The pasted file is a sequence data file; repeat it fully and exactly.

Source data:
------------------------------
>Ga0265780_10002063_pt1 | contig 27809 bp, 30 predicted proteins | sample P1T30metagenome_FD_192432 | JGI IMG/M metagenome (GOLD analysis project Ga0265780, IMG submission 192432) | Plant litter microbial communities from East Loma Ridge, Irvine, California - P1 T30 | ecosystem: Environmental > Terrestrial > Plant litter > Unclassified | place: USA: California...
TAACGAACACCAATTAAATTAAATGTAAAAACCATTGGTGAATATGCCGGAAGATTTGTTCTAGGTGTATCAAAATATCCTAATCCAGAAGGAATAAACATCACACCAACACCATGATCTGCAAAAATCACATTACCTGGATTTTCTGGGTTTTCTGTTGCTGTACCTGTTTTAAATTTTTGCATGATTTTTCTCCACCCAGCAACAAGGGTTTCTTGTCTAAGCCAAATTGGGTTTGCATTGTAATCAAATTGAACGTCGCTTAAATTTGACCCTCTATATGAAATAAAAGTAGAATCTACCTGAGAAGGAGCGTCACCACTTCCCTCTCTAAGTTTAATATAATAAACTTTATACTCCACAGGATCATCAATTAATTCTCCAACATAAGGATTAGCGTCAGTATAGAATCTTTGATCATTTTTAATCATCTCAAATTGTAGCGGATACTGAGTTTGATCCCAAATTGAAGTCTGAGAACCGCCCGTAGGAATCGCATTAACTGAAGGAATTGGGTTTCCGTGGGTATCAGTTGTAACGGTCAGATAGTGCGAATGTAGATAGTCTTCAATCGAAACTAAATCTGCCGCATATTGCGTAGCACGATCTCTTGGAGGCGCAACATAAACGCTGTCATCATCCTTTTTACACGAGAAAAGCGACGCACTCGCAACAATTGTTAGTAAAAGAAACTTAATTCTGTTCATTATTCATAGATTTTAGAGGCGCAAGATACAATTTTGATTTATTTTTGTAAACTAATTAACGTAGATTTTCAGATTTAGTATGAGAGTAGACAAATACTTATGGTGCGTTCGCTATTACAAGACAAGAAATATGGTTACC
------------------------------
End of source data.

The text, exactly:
>Ga0265780_10002063_pt1 | contig 27809 bp, 30 predicted proteins | sample P1T30metagenome_FD_192432 | JGI IMG/M metagenome (GOLD analysis project Ga0265780, IMG submission 192432) | Plant litter microbial communities from East Loma Ridge, Irvine, California - P1 T30 | ecosystem: Environmental > Terrestrial > Plant litter > Unclassified | place: USA: California...
TAACGAACACCAATTAAATTAAATGTAAAAACCATTGGTGAATATGCCGGAAGATTTGTTCTAGGTGTATCAAAATATCCTAATCCAGAAGGAATAAACATCACACCAACACCATGATCTGCAAAAATCACATTACCTGGATTTTCTGGGTTTTCTGTTGCTGTACCTGTTTTAAATTTTTGCATGATTTTTCTCCACCCAGCAACAAGGGTTTCTTGTCTAAGCCAAATTGGGTTTGCATTGTAATCAAATTGAACGTCGCTTAAATTTGACCCTCTATATGAAATAAAAGTAGAATCTACCTGAGAAGGAGCGTCACCACTTCCCTCTCTAAGTTTAATATAATAAACTTTATACTCCACAGGATCATCAATTAATTCTCCAACATAAGGATTAGCGTCAGTATAGAATCTTTGATCATTTTTAATCATCTCAAATTGTAGCGGATACTGAGTTTGATCCCAAATTGAAGTCTGAGAACCGCCCGTAGGAATCGCATTAACTGAAGGAATTGGGTTTCCGTGGGTATCAGTTGTAACGGTCAGATAGTGCGAATGTAGATAGTCTTCAATCGAAACTAAATCTGCCGCATATTGCGTAGCACGATCTCTTGGAGGCGCAACATAAACGCTGTCATCATCCTTTTTACACGAGAAAAGCGACGCACTCGCAACAATTGTTAGTAAAAGAAACTTAATTCTGTTCATTATTCATAGATTTTAGAGGCGCAAGATACAATTTTGATTTATTTTTGTAAACTAATTAACGTAGATTTTCAGATTTAGTATGAGAGTAGACAAATACTTATGGTGCGTTCGCTATTACAAGACAAGAAATATGGTTACC